Sony Xperia TL and AT&T globe logo

Sony Xperia TL and AT&T globe logo

Despite its $99 on contract pricing, the TL provides a higher-resolution screen than similarly priced competitors. After all, this is the latest blockbuster of Sony, and like Ion, it has a 1,280x720 HD Reality TFT LCD display. In fact, we’ve found the display produces bright colors, but is lacking in contrast. Next to the 720p screen used on the Droid RAZR HD, the difference is obvious. The TL’s screen looks pale, a fact not helped by the poor viewing angles and tremendous washout, evident from a slight 15-degree angle. We tested the handset outdoors and even in overcast conditions, you will still have to increase brightness to near-maximum levels for clear visibility. Moreover, after a few days of testing, we decided to disable the setting for environmental dimming, as that just left the screen too dim for most situations.

The TL’s screen looks pale

The TL’s screen looks pale

Sony has moved on from the “HD Everywhere” mantra of Xperia Ion, and is now emphasizing sharing via NFC – even going so far as to include a SmartTag in the box. For further explanation, the phone hasn’t shed its predecessor’s built-in media connectivity, given that an MHL connection with any compatible TV will trigger the same app carousel and ability to mirror content. There is no option to wirelessly stream your library of movies, TV shows or music, so you will need to have the appropriate cable handy.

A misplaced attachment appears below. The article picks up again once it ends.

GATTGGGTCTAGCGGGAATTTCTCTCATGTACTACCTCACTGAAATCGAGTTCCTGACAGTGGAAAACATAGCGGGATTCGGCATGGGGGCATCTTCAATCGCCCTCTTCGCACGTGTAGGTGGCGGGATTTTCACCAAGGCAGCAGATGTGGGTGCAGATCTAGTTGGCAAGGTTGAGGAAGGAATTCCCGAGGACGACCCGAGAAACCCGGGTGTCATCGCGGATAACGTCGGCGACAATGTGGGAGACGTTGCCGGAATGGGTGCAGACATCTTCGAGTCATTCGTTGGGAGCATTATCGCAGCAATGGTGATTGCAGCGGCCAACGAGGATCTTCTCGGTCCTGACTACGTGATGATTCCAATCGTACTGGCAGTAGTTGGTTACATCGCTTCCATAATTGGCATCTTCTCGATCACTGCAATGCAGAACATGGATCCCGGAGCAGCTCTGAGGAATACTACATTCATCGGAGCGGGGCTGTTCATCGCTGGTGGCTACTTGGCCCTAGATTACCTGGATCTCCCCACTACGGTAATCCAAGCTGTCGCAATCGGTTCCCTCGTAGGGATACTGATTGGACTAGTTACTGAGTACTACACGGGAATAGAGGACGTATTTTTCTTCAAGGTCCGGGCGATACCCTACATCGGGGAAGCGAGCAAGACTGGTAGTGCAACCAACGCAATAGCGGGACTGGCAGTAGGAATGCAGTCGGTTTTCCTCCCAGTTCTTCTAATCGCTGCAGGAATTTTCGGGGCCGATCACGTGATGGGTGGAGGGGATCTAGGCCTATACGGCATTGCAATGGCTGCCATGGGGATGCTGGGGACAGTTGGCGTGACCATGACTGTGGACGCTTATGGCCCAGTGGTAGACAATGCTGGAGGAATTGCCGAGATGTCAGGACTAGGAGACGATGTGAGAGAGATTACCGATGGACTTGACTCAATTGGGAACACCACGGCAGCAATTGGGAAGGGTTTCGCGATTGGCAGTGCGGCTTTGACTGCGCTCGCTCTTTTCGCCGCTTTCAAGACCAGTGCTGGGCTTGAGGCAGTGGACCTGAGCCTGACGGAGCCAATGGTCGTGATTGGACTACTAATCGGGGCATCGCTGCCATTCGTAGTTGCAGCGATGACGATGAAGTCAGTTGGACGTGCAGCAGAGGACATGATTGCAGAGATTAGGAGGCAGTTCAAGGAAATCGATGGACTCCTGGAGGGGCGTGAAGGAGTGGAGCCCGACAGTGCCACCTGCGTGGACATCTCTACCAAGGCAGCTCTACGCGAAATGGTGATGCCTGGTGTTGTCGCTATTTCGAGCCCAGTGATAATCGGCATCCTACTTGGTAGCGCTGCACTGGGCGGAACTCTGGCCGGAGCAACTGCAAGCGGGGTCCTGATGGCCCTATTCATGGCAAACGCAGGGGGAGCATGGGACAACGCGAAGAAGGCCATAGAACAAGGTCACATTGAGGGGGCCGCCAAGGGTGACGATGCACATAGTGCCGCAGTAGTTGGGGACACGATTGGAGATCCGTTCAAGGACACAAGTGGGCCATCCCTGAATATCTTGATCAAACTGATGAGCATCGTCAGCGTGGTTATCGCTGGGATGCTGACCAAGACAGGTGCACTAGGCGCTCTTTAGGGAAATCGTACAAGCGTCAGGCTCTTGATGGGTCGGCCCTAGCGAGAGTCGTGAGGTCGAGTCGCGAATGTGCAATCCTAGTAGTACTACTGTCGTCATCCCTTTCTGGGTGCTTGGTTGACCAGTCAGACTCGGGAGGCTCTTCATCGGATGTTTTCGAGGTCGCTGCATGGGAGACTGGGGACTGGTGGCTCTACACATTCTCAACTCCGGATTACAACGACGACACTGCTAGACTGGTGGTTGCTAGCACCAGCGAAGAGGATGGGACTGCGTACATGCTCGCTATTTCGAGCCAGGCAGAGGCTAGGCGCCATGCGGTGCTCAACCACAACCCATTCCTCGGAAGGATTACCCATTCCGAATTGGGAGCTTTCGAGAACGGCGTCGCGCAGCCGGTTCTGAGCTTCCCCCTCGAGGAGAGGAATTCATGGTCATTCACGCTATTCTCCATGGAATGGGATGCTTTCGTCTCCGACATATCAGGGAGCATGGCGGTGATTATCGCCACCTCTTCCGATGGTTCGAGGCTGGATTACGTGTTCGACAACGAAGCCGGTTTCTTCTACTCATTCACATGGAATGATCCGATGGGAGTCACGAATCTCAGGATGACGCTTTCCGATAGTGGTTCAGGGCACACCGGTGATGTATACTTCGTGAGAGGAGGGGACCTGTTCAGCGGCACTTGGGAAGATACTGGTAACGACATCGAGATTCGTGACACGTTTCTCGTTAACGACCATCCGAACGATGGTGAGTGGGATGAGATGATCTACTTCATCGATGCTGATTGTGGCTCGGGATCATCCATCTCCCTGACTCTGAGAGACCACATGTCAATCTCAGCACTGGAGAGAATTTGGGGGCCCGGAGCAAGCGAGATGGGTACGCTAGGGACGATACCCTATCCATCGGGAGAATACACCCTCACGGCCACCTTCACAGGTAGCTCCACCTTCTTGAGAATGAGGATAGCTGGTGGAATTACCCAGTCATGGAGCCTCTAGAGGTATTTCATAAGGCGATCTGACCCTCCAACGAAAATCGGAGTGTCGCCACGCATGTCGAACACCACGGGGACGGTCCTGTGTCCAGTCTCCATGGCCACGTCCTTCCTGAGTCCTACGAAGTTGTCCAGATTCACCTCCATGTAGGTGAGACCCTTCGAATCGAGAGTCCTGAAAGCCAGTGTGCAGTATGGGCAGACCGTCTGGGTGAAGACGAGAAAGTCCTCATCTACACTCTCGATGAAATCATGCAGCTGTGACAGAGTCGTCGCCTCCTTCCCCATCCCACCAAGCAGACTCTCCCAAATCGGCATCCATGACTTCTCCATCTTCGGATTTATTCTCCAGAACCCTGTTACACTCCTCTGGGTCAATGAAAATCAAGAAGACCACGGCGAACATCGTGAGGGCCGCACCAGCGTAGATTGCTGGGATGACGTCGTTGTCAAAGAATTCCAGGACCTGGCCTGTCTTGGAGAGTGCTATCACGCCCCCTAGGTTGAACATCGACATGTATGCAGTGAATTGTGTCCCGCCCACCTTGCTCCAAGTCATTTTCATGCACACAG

SmartTags

Placed in Xperia TL’s box is a very beautiful SmartTag. If you still remember, Sony announced these NFC accessories back in January at CES and now, nearly one year later, they are ready for mass consumption. Since Hurricane Sandy hinder our access to the tag bundled with our review unit, we went ahead and ordered a pack of the company’s online store. For $20, you have 4 cards with attractive colors, which are compatible with any kind of NFC-equipped smartphone. Use in with this official Bond phone and we’re sure you where this is headed. Hover the TL just above any SmartTag and the phone’s Smart Connect apps springs to attention instantly loading the James Bond theme via Walkman or Google Play Music, in addition to directing the browser to the 007 website. Of course, you can set handset-specific actions so multiple users can enjoy the use of these tags and delete events as necessary.

The Smart Connect interface

The Smart Connect interface

The Smart Connect interface is quite straightforward and even the least tech savvy of users would have no problem configuring events. Just launch the app and you will be prompted to create a new event, associate it with a special device (e.g. SmartTag of headphones), and set an (optional) trigger time and any initial or closing actions like placing a call, opening an app or sending a text. There are also other presets for various profiles, for example Home which enables Wi-Fi, Car for active Bluetooth and Navigation, as well as an Office setting that launches your Calendar – all of which can be reconfigured to your liking.